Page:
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Markets on pace for a good or better year so far

Inflation progress, continued consumer resilience will be key factors to watch

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August 10, 2023

Equity markets have produced surprisingly strong returns in the first seven months of 2023, driven by resilient U.S. consumers, improving inflation numbers, the continuing effects of government spending and better-than-expected earnings.

Through July 31, the large-cap S&P 500 is up 20.5%, small-cap and mid-cap stocks are up 10.8% and 12.8%, respectively, and foreign stocks are up 15.7%.

The S&P 500’s large lead is driven by the strong performance of technology-sector companies like Apple (+52%), NVIDIA (+220%) and Microsoft (+41%).

The seven largest contributors drove more than two-thirds of the S&P 500’s performance year-to-date, leaving the other 493 stocks to make up the other one-third.

And, despite the continued increase in interest rates (bond prices move in the opposite direction of interest rates), broad-based bond benchmarks are up 1.5% to 2.2%, as well, due to the income component of returns over the past seven months.

Resilient consumer
Consumers in the U.S. continue to increase their spending at a healthy pace, up more than 4% on average over the past three months.

We believe this spending is supported by a strong job market and the continued move higher in labor force participation.

The national unemployment rate remains historically low at 3.6%, and here in Wisconsin, it is an even lower 2.5%.

This environment is slowly drawing an increased number of people back into the job market, pushing up household incomes and supporting spending.

Wages have also continued to grow at a healthy pace.

With the confidence that another, possibly better, job is available, consumers remain comfortable with their spending.

Given consumer spending represents more than 70% of overall US economic growth, a resilient consumer can provide significant support to the economy.

Improving inflation
Inflation (as measured by the Consumer Price Index, or CPI) was stubbornly high through 2022, finishing the year at a 40-year high of 6.5% and causing concerns about impacts on consumer budgets and corporate earnings in 2023.

However, by the most recent report in June, that inflation rate had fallen to just 3%, substantially easing those fears.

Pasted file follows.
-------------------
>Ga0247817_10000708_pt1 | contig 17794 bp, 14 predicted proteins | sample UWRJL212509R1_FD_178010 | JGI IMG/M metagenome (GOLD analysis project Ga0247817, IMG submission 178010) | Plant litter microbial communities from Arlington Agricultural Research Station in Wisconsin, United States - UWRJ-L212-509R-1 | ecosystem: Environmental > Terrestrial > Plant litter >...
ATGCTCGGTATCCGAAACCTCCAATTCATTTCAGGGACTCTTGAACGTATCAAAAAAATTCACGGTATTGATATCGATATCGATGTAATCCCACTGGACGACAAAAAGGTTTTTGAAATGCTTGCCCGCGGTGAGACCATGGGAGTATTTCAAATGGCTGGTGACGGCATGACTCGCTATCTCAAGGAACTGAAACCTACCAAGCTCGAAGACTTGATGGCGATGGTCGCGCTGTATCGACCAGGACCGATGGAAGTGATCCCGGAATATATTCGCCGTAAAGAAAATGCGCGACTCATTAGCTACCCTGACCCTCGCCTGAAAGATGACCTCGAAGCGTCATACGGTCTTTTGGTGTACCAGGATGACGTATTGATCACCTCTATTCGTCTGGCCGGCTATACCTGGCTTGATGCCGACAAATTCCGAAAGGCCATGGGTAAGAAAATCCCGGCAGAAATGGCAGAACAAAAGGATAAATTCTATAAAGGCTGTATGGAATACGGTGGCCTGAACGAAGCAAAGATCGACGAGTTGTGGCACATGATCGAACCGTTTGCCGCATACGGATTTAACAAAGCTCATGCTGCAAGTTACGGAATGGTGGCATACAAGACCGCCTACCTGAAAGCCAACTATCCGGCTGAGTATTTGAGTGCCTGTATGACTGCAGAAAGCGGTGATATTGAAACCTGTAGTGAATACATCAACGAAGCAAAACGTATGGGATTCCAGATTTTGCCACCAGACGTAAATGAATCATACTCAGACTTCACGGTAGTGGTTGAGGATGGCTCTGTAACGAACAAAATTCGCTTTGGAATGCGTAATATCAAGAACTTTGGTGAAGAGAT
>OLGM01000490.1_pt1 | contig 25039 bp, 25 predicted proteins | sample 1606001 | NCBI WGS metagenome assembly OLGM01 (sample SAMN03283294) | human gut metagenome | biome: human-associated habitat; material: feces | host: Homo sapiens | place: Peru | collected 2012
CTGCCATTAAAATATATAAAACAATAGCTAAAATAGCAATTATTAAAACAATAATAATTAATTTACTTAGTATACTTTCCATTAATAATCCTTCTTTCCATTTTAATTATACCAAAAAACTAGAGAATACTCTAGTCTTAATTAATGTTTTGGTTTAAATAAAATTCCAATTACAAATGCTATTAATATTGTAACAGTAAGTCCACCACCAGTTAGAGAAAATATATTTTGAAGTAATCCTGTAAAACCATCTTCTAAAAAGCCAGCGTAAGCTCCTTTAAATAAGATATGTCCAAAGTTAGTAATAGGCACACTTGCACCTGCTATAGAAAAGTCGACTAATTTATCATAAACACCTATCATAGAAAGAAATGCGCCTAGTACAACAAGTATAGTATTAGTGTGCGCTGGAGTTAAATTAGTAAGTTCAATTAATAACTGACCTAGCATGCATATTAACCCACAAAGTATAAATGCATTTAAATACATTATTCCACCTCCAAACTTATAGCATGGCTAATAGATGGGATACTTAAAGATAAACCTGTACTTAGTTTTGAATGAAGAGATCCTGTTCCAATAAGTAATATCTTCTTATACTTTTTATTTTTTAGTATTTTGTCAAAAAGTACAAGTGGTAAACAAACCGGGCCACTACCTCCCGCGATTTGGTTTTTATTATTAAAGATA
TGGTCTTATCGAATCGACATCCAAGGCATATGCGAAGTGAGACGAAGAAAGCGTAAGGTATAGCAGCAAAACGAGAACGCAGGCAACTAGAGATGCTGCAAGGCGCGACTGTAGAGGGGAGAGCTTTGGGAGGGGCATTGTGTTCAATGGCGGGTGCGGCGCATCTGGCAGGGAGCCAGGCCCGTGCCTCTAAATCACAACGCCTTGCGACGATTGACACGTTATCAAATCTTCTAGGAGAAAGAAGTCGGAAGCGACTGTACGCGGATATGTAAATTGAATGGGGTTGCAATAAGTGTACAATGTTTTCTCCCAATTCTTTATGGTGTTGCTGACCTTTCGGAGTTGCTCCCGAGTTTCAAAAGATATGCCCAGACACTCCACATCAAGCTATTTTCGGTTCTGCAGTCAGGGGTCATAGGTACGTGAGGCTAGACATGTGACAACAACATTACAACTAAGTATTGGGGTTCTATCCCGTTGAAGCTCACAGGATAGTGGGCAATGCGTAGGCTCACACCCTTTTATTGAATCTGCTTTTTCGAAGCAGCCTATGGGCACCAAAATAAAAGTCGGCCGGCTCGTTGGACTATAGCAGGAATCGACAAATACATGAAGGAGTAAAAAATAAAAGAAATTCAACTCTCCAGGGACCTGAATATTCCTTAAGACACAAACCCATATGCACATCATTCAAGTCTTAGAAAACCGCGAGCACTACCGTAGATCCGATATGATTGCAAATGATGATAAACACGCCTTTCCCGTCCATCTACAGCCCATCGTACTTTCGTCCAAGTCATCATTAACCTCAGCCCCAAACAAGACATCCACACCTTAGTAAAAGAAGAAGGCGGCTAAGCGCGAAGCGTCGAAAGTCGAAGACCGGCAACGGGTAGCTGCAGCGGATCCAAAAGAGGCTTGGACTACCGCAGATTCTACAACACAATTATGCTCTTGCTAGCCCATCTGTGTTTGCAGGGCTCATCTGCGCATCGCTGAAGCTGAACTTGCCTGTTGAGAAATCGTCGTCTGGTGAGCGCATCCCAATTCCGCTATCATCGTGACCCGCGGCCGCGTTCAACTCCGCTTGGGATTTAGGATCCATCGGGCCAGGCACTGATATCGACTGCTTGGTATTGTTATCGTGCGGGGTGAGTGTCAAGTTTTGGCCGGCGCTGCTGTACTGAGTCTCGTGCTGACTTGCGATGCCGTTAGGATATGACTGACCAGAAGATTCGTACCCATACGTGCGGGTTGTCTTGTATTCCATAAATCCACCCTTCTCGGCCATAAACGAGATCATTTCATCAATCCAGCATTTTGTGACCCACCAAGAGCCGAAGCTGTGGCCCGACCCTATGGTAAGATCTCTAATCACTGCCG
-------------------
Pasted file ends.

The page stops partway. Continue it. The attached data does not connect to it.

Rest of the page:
With that, the markets now expect the Federal Reserve’s (the Fed) increase to 5.5% on the Fed Funds Rate in July will be its last for this cycle.

In fact, the interest rate markets now believe the Fed will reverse course and reduce interest rates as soon as next summer.

However, the Fed’s own forecast is ‘higher for longer,’ driven by the stubbornly high core inflation rate (excluding food and energy prices) that remained at 4.3% in June relative to the Fed’s official target of 2.0%.

Government stimulus
Starting with the response to the COVID-19 pandemic and continuing through the Inflation Reduction Act and the CHIPS and Science Act, the federal government has provided unprecedented levels of government-financed spending or fiscal stimulus to the U.S. economy in the past three years.

While those spending plans and tax cuts were approved and budgeted primarily in 2020 through 2022, the economic impacts are still being felt and will be for some time to come.

The direct stimulus checks to consumers from the pandemic period have largely come and gone, but elements like support for state programs, infrastructure spending and tax credits for transferring business operations back to the U.S., take much longer to work through the economy.

In addition, that spending has multiplier effects throughout the economy as the dollars flow from the government agency to a contractor to suppliers and employees and on to stores and restaurants.

The lingering effects of that stimulus are helping support economic growth today and likely will for many quarters to come.

Corporate earnings
The ultimate driver of stock prices over time is earnings – and growing profits eventually lead to increasing stock prices.

For the S&P 500, first quarter 2023 earnings were 3% higher than the prior year.

With slightly more than half of companies reporting for the second quarter, year-over-year earnings are expected to decline by about 7%, but about 80% of those reporting have reported earnings above Wall Street estimates.

More importantly, the forward 12-month estimates have stabilized, and the one-year and two-year forward expectations have started to tick higher again.

The three factors discussed above (resilient consumer, improving inflation and government stimulus) have resulted in a better-than-expected earnings picture for U.S. companies (as represented by the S&P 500).

As mentioned, consumer spending makes up roughly 70% of U.S. economic activity, so solid job and wage growth can support consumer spending and economic activity.

Inflation drives the cost component of corporate income statements – improving inflation drives more stable margins for companies.

Finally, government stimulus continues to support the revenue component of the income statement, adding to earnings.

Better so far
While we still have a way to go in 2023, financial markets are on pace for a good or better year so far, and the U.S. economy seems to be on strong footing with some momentum behind it. Further progress on inflation and continued consumer resilience will be key factors to watch for the rest of 2023 and into 2024.

Though risks and concerns will always be present for both the economy and financial markets, looking to the “finish line” for the year with a “lead” is a good place to be.

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